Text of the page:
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Read a file to watch it

 
Pramod Pateel
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I have a unique prolem where, i have to monitor a file(lets' call this file "fileabc") continuously. A lot of other processes are writing to this file. The file grows by the second. I want to read "fileabc" continuously and search for a pattern. once I reach the end of the file "fileabc" do I have to reread the file to see if and when it has changed? or is there a way I can keep on reading the file?? Thanks in advance for your help.
 
Stefan Wagner
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I guess it should be possible, to try to read further when on end of file after a short delay.
On linux we have a program for that job, 'tail' which shows the end of a file, and can wait for it growing.

Why shouldn't it be possible with java?
Why not on your platform?
[ September 08, 2004: Message edited by: Stefan Wagner ]
 
Julian Kennedy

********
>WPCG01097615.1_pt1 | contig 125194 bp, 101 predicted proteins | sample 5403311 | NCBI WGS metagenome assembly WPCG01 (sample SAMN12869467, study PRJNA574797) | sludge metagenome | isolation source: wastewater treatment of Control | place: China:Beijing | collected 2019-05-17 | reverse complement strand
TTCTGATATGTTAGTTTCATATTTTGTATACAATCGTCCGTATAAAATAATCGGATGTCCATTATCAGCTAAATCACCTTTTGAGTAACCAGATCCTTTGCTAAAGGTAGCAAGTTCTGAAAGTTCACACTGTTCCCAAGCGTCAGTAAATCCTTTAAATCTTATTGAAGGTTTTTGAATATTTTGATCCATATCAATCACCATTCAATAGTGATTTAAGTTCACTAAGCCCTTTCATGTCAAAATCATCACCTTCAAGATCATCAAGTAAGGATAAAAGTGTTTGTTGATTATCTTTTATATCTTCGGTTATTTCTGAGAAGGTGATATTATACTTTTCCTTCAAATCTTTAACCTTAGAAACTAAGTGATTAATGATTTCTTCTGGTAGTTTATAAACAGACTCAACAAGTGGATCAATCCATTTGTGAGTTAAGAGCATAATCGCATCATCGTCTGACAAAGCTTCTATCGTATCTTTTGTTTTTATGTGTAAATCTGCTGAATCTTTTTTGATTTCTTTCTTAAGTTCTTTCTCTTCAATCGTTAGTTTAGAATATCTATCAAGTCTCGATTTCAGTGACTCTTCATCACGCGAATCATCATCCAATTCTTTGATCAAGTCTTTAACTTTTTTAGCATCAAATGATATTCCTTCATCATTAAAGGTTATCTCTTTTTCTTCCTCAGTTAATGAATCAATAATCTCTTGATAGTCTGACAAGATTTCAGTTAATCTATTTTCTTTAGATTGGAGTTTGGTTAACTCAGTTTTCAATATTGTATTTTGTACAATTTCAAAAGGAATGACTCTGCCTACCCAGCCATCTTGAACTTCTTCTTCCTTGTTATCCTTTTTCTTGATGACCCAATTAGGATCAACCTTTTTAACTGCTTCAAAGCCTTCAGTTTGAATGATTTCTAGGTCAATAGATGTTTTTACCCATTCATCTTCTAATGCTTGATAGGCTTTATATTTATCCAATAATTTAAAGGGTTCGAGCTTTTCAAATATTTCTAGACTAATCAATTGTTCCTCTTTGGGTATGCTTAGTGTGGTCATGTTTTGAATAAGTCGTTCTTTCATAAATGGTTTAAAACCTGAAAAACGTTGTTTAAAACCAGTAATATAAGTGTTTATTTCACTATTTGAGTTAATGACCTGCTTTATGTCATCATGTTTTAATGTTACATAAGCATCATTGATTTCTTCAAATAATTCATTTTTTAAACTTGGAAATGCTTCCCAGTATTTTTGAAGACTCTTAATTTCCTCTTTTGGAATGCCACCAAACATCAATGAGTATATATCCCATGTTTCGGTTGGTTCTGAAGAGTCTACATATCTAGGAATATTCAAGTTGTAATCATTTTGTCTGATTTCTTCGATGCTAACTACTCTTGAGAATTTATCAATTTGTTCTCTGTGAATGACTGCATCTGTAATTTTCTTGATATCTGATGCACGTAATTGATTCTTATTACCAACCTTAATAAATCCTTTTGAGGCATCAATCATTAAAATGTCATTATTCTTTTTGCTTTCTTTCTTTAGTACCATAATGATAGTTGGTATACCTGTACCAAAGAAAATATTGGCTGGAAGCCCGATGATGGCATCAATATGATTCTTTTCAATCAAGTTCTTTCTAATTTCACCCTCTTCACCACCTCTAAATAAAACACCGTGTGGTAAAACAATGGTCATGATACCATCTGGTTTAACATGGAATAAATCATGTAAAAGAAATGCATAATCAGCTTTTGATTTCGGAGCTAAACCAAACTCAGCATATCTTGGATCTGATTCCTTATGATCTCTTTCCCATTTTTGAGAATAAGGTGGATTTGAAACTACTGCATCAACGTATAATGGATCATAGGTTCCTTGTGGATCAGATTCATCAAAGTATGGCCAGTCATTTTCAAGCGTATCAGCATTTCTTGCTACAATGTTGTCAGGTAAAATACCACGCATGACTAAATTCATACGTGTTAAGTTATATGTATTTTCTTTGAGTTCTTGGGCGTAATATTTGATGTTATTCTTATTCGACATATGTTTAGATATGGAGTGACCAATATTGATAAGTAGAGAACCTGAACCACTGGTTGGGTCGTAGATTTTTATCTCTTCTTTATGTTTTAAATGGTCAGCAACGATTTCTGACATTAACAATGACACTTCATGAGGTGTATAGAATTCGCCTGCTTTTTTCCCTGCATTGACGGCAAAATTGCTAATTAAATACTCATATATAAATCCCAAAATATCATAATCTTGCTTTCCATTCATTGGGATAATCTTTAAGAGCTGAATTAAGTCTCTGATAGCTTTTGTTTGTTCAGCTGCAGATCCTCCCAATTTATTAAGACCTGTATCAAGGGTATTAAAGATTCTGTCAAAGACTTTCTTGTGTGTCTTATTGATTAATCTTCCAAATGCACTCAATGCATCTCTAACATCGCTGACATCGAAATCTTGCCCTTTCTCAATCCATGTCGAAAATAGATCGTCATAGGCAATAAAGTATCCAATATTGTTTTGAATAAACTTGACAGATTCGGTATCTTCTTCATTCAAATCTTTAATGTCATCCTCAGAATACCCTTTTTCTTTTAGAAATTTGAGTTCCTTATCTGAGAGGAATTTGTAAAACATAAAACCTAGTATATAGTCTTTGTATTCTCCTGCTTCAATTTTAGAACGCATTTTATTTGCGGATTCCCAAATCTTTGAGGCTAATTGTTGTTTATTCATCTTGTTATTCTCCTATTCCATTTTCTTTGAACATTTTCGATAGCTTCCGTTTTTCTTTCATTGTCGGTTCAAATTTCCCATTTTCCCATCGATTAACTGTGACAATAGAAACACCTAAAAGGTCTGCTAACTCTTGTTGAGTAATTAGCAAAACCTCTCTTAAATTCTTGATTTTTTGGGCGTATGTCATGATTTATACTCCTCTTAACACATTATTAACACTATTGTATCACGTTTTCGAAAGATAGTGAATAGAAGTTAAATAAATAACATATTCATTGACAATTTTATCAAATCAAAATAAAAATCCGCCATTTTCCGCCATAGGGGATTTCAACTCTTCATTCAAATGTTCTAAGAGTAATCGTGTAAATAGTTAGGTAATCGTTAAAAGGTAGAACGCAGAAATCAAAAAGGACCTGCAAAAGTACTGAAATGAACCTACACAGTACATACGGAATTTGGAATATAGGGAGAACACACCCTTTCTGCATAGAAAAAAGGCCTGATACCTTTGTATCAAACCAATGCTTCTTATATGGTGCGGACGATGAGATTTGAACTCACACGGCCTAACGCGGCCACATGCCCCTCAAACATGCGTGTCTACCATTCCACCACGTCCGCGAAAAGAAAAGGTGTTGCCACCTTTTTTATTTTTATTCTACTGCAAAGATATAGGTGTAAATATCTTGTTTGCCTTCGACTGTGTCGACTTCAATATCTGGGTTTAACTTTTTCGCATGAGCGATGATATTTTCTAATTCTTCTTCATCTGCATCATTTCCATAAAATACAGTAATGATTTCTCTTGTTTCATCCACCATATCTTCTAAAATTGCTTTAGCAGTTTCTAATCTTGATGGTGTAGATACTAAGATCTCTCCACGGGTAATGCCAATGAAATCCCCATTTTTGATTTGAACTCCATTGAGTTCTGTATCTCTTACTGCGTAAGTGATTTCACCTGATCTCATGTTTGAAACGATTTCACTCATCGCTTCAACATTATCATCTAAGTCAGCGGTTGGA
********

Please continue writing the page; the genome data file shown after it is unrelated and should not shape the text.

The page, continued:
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Here is a very rudimentary example of how this could work:

There's a lot wrong with it but it demonstrates the idea. The biggest issue IMO is deciding when the end of the input file has actually been reached. I wondered if it might be possible to used PipedInputStream and PipedOutputStream for a more elegant implementation but I've never used them and I don't even know if they'd be appropriate.

Hope this helps.

Jules
 
Pramod Pateel
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Many thanks to both Stefan and Jules for the quick reply.

Stefan,
Tail's functionality is exactly what I am trying to simulate in Java.

Jules,
Thanks for the code. Determining the end of the file is not a problem as the program is going to run for ever until the user interrupts the program (just like in tail -f). To provide the continuous read functionality, interrupt from the user is necessary as the program will not know to when end.
 
Ben Wood
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I'm probably oversimplifying this, but can't you do something like the below, instead of constantly reading the file only read it if it's size has changed maybe

 
Joe Ess
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If you use a BufferedReader, readLine() returns null when it reaches end-of-file. Just ignore the eof and read again:
 
Stan James
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Wow, neat, Joe. I was thinking you could use random access. Read to end, close, remember the size. Wait a while, open, seek the prior size, read to end, close. Rinse, repeat.
 
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